Increasing thread priority in Linux

It is sometimes useful to get semi-realtime behavior from some of an application’s thread. This is common when I/O latency needs to be kept low, a good example being Software Defined Radio. The software component of the radio would like to read and write samples from the radio as soon as possible, keeping buffers small but also avoiding buffer overflows (on read) and underflows (on write).

A useful technique on Linux/Unix systems is changing threads’ scheduling priority. Linux supports several scheduling policies: SCHED_OTHER, the default scheduling policy, with round-robin sharing; SCHED_BATCH for batch processing; SCHED_IDLE for extremely low priority (background) jobs; and the two real-time priority policies SCHED_FIFO and SCHED_RR for FIFO and round-robin, respectively. In real-time scheduling policies, threads have a priority from 1 to 99, and higher priority threads always preempt lower priority threads. The order among waiting threads with the same priority is determined by the policy (FIFO or round-robin).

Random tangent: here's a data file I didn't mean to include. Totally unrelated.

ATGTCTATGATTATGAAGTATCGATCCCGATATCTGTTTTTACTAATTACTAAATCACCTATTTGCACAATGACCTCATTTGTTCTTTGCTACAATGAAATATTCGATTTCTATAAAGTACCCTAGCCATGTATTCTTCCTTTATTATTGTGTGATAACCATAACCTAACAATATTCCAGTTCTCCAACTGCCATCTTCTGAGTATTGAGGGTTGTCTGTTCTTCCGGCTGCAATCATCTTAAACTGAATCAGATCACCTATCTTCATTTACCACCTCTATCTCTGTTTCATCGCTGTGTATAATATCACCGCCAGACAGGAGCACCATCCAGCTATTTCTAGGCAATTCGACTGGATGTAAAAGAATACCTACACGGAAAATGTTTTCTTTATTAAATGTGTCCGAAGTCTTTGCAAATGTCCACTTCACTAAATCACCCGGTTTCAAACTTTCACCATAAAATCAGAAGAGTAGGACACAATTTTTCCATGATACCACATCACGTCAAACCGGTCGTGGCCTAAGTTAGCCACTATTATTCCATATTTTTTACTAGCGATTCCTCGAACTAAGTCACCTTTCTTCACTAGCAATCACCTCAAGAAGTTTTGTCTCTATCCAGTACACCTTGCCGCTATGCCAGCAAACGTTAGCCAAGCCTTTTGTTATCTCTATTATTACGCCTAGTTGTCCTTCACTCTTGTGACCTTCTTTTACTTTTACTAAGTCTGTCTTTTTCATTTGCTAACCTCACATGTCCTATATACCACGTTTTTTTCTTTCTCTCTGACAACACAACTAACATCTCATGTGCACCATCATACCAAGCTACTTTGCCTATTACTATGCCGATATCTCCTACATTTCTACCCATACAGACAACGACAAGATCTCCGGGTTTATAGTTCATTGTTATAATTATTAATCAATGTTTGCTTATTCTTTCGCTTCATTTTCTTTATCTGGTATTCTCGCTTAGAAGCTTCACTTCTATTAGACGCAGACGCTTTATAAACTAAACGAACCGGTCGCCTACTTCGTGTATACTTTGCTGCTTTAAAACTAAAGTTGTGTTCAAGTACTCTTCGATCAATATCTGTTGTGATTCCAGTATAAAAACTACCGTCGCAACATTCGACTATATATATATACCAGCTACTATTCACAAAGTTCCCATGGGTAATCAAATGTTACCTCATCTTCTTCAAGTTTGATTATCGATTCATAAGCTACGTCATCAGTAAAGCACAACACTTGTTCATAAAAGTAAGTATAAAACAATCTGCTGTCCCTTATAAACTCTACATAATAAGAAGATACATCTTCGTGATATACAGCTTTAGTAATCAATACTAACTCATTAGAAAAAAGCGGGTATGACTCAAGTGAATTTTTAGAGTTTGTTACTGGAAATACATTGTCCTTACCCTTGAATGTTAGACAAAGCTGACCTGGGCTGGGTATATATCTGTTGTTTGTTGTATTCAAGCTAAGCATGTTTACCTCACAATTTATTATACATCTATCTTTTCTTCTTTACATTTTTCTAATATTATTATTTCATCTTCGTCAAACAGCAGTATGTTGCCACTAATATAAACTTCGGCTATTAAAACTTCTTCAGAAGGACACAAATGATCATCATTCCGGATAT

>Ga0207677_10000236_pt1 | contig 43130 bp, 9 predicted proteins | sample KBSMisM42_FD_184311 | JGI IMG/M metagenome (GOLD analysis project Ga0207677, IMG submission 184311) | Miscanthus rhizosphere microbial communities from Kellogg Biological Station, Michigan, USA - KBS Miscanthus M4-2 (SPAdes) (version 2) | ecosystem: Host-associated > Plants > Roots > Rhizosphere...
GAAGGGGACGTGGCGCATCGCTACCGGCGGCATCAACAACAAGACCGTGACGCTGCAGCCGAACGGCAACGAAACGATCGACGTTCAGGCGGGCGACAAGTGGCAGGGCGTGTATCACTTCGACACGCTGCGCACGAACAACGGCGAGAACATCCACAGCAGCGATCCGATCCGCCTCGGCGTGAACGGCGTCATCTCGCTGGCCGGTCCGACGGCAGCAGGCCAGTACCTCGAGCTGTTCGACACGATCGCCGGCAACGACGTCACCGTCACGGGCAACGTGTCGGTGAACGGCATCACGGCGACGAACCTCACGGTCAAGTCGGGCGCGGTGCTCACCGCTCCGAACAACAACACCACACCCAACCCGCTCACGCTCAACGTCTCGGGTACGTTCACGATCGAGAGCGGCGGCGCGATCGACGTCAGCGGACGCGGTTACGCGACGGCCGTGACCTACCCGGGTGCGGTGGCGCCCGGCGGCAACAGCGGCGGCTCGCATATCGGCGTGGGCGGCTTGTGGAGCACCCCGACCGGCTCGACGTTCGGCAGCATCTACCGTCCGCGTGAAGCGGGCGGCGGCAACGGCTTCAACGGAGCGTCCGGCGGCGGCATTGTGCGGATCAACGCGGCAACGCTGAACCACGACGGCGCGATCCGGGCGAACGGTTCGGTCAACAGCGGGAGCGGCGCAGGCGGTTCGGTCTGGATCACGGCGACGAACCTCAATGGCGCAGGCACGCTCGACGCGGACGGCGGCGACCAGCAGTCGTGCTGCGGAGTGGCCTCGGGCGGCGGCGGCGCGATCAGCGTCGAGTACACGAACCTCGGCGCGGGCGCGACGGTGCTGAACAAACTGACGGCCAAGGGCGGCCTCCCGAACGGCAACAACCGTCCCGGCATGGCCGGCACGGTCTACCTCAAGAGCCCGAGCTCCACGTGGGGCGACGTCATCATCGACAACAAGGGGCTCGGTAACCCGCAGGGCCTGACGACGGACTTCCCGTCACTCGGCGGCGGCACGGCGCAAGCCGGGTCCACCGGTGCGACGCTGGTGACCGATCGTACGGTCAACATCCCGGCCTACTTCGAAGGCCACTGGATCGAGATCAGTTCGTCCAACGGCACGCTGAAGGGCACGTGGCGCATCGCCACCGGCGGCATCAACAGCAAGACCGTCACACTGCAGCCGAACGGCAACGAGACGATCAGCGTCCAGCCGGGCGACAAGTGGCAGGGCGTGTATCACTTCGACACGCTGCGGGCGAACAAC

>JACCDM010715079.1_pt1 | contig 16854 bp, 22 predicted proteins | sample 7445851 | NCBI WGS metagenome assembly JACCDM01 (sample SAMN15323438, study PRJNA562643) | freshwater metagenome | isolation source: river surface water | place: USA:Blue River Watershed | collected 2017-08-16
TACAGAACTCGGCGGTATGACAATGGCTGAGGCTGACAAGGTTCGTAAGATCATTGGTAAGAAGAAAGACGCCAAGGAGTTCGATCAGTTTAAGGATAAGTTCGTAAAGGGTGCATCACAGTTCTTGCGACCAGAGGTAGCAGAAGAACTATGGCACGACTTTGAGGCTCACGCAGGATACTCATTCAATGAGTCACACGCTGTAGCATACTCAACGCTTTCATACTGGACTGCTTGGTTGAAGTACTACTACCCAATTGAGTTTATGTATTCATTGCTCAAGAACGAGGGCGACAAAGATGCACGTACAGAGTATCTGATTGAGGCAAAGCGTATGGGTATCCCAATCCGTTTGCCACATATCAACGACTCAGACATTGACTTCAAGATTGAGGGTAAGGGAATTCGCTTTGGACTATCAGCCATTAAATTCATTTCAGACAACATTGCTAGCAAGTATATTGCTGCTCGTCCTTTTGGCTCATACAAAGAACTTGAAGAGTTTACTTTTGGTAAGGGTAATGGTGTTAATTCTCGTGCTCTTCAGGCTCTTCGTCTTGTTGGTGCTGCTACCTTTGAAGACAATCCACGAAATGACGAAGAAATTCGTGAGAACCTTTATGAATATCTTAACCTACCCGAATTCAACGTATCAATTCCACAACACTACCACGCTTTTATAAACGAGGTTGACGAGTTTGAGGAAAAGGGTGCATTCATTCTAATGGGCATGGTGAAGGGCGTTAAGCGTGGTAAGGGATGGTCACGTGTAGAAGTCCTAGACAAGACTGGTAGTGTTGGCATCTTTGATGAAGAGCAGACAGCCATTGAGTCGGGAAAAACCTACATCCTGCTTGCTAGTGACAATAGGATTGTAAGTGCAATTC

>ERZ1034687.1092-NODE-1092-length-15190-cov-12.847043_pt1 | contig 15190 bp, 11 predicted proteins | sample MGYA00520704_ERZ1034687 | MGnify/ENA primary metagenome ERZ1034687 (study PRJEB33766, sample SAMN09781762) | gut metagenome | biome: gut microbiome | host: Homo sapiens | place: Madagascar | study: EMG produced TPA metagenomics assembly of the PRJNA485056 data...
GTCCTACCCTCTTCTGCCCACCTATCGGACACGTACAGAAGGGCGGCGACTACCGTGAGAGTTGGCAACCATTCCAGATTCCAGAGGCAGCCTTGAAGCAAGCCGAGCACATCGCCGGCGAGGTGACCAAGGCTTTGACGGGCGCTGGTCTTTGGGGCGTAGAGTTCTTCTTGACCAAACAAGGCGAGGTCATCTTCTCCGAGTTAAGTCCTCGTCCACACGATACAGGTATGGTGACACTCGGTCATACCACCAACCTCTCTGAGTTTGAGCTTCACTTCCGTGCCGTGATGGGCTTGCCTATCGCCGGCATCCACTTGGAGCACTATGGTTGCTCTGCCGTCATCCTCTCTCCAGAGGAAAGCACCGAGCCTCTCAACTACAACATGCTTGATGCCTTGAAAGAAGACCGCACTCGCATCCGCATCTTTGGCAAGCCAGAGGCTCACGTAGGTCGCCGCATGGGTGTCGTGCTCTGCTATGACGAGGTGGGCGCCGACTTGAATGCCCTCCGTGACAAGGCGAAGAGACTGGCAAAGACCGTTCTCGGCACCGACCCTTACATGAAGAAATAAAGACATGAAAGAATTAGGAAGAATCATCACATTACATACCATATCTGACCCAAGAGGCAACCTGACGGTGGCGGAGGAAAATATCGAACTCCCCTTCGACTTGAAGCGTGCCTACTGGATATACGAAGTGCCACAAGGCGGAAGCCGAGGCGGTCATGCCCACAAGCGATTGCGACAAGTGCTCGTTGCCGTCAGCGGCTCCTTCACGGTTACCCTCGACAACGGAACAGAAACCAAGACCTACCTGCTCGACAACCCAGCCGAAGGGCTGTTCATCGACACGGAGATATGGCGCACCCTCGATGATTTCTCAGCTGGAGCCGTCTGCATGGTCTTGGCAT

Two alternatives exist to set thread scheduling policy and priority: using chrt from the command line, and POSIX threads (also known as pthreads). For chrt, the chrt man page is a useful reference. Below are details and references for the use of pthreads.

The following code sets a thread’s real-time policy to SCHED_FIFO, with the maximum allowable priority. It uses the headers pthread.h and sched.h

We’ll set the priority of the current thread (via pthread_self), although it’s possible to set other threads’ priorities.

Setting thread priority is done through struct sched_param, which contains a sched_priority member. It’s possible to query the maximum and minimum priorities for a policy.

Setting thread priority is one call to pthread_setschedparam.

In some cases it makes sense to verify the thread priority and policy

Hope this snippet is useful. A more complete and involved demonstration (with a main) is available in the pthread_setschedparam man page. This stackoverflow question served as the starting point for this code.

Posted in Tech Blog.


  1. I’ve modified some existing code to change to scheduling priority as you describe here in your post, but my software is unable to successfully set the realtime prio to 99. I’ve even trying executing the software as sudo as I thought it might be a permissions issue, but to no avail. How did you get you code to execute successfully as a normal, non-privileged user?

    • Happy you were able to find this. This has run on Linux as a privileged user, I’m not sure if I’ve tried it as a non-privileged user.
      If you have tried it or resolved the issue, please report back with the result!

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